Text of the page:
Doctors often misdiagnose heart ailments in women

On Behalf of | Oct 6, 2020 | Medical Malpractice |

Heart disease continues to be the leading cause of death among women in the U.S. However, time and time again, when it comes to matters of the female heart, health care providers seem perplexed. Misdiagnosis in female heart health matters is not uncommon. Sometimes, severe heart ailments in women initially recognized as other health issues such as asthma, panic attacks, stomach issues and gallstone attacks.

So why is the female heart so misunderstood by many health care professionals? It turns out that the medical world is playing extreme catch-up in women’s heart health matters. The reason is that in the previous decades, numerous research studies on the human heart centered on men and the issues they face.

Researchers playing catch up

Middle age men were the primary subjects of heart disease research in the 1960s and 1970s, and that pattern continued. For example, a 1982 research trial that proved the first link between cholesterol and heart disease involved nearly 12,900 men, but no women. Then in 1995, another study that excluded women, but had more than 22,000 men, discovered that aspirin reduced the chances of a heart attack.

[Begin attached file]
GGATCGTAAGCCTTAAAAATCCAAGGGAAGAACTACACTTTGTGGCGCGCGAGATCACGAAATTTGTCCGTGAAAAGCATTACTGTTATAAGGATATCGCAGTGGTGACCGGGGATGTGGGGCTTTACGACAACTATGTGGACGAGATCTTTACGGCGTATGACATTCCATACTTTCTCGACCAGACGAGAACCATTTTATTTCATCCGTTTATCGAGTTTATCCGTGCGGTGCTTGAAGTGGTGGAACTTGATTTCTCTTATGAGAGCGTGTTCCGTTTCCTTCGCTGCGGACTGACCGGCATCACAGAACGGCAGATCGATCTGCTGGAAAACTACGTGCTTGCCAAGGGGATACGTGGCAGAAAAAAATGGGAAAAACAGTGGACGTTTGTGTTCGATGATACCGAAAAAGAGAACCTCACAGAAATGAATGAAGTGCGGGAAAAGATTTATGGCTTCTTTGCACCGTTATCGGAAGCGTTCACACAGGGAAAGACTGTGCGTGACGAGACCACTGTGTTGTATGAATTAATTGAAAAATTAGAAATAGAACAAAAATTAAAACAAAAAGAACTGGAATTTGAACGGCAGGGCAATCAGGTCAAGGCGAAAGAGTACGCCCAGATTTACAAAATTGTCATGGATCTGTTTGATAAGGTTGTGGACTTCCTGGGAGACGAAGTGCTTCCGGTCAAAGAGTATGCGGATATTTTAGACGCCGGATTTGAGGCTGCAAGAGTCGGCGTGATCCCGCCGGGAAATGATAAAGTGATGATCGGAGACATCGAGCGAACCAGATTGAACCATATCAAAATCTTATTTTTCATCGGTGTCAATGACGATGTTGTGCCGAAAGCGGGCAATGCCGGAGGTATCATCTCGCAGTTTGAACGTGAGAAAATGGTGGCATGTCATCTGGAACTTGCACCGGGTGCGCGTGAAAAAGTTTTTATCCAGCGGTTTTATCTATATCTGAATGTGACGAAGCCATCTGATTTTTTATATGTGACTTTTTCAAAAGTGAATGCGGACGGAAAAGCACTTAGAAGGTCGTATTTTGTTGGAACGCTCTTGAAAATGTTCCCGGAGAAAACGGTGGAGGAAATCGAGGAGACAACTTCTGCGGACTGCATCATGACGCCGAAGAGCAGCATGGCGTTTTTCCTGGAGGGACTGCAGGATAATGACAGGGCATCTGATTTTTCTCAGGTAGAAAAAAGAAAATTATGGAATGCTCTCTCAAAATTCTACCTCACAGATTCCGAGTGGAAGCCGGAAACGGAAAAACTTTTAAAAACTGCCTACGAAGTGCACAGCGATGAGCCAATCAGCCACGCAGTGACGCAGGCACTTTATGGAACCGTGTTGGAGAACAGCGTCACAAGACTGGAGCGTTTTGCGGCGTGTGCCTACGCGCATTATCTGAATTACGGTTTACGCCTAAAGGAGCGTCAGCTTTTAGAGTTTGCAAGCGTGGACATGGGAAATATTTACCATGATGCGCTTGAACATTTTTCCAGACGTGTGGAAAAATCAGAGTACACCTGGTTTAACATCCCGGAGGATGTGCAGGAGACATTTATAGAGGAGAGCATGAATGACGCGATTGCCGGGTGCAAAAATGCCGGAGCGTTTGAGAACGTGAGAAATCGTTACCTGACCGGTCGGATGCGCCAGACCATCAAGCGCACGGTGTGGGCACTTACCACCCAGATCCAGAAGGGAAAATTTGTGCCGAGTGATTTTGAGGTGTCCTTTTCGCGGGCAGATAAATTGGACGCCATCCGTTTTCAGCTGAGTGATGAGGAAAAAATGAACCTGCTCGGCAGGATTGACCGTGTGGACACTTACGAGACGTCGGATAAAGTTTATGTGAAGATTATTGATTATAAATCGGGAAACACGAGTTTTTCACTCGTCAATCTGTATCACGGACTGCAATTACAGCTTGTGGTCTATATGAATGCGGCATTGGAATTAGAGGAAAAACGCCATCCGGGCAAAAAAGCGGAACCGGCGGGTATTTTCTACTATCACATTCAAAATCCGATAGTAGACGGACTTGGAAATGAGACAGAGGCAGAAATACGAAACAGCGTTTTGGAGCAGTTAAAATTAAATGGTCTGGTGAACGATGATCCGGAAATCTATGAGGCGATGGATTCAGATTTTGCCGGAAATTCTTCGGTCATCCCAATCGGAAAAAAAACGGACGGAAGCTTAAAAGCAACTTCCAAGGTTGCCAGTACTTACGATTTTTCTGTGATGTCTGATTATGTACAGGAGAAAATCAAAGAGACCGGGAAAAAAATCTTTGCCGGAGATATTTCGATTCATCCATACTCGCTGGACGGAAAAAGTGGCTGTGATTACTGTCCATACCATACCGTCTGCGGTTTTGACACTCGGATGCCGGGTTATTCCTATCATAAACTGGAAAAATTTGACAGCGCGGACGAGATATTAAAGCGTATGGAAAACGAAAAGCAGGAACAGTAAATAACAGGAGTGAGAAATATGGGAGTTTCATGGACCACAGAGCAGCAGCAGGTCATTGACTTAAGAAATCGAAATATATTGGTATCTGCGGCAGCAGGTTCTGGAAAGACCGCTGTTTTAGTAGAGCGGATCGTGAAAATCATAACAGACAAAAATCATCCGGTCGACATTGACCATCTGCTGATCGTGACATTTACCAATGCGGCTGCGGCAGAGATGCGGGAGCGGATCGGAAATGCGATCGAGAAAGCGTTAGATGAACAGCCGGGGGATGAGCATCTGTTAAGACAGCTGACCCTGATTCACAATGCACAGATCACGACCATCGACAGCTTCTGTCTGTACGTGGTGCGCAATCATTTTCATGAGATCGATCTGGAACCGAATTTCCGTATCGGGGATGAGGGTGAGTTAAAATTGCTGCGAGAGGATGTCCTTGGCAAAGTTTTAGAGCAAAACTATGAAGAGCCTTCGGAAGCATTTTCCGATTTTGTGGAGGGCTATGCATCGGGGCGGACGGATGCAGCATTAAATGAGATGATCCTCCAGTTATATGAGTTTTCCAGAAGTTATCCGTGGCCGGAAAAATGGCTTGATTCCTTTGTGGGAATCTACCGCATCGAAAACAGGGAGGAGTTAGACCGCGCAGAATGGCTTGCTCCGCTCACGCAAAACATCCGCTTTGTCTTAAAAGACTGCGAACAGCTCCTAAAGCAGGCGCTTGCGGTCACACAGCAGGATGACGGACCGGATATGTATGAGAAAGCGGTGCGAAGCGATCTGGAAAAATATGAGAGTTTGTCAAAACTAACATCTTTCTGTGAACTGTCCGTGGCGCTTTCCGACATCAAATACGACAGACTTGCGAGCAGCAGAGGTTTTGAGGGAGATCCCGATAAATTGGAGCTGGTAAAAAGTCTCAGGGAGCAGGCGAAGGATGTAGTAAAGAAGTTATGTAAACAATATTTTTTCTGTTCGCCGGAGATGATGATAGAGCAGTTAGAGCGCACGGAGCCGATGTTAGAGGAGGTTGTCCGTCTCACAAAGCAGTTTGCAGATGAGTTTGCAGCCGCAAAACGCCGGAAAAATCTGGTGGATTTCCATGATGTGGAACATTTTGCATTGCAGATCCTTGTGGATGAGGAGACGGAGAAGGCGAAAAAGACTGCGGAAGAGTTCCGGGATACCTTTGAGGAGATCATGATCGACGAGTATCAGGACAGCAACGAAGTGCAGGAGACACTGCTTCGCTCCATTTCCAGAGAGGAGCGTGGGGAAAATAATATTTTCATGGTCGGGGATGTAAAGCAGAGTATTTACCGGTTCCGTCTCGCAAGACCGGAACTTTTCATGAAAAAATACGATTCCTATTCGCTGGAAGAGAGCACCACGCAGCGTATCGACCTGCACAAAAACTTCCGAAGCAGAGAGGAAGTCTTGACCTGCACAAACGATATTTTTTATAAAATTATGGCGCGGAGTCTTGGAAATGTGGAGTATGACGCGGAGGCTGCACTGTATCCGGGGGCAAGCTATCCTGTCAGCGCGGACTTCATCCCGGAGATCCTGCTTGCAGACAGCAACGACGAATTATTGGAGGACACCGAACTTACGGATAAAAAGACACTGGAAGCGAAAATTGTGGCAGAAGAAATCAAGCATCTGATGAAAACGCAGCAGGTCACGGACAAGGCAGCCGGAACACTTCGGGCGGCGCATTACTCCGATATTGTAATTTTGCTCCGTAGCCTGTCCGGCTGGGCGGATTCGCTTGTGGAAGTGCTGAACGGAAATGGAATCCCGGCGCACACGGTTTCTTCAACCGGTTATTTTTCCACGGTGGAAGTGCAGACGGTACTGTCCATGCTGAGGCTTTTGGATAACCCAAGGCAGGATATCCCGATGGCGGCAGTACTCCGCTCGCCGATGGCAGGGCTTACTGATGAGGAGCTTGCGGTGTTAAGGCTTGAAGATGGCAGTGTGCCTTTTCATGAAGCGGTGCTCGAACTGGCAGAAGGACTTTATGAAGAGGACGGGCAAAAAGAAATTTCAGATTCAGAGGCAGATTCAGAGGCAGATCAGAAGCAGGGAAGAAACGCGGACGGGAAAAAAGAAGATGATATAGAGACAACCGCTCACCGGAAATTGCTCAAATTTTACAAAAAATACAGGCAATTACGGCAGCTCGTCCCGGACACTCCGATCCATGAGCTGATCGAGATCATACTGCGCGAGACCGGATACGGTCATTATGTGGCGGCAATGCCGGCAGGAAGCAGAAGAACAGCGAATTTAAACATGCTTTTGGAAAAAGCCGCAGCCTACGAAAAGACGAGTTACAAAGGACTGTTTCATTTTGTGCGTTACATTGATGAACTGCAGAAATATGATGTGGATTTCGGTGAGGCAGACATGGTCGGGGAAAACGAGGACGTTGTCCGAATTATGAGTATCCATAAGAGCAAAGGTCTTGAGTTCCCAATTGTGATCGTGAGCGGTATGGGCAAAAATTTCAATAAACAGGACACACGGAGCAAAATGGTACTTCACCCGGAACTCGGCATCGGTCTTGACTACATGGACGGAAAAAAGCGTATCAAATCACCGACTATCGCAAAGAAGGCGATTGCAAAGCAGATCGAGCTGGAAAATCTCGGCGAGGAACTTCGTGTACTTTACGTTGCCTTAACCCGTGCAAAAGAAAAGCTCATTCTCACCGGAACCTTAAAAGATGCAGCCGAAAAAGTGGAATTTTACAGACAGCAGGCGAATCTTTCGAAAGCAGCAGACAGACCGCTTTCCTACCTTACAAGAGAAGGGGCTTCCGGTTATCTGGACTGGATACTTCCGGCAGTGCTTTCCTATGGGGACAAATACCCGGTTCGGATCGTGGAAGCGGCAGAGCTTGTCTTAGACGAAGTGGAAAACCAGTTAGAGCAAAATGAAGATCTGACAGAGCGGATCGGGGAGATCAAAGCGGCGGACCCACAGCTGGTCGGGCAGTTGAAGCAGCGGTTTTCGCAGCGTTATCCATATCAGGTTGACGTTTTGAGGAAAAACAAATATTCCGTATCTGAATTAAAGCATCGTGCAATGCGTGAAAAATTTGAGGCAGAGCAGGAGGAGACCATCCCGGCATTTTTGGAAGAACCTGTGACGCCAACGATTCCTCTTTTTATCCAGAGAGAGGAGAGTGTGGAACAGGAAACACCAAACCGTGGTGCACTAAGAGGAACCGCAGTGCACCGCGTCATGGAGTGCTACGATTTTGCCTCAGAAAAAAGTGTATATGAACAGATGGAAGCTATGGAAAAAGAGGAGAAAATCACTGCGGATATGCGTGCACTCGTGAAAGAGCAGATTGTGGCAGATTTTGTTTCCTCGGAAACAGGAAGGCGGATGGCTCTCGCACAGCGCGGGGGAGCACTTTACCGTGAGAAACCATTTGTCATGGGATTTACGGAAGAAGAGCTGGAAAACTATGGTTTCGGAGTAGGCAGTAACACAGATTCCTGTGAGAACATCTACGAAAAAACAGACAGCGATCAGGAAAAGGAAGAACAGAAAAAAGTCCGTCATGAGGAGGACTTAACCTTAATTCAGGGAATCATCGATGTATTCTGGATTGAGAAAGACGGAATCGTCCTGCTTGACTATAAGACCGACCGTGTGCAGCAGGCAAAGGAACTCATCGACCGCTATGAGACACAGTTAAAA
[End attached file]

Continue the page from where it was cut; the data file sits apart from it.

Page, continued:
But things have gradually changed. A 2015 study disclosed that symptoms of heart disease in women differed from men’s symptoms. In heart attack situations, men often experience severe chest pain, while women may experience back pain, jaw pain, flu-like symptoms and severe indigestion. Women also described how they were not taken seriously when discussing their ailment.

These situations should not happen in any health care matter regardless of gender. If you suspect a heart ailment, be persistent when talking with your physician and seek additional tests. If your doctor does not provide you with a satisfactory answer, get a second opinion. Early detection is crucial in fending off the leading cause of death among U.S. women.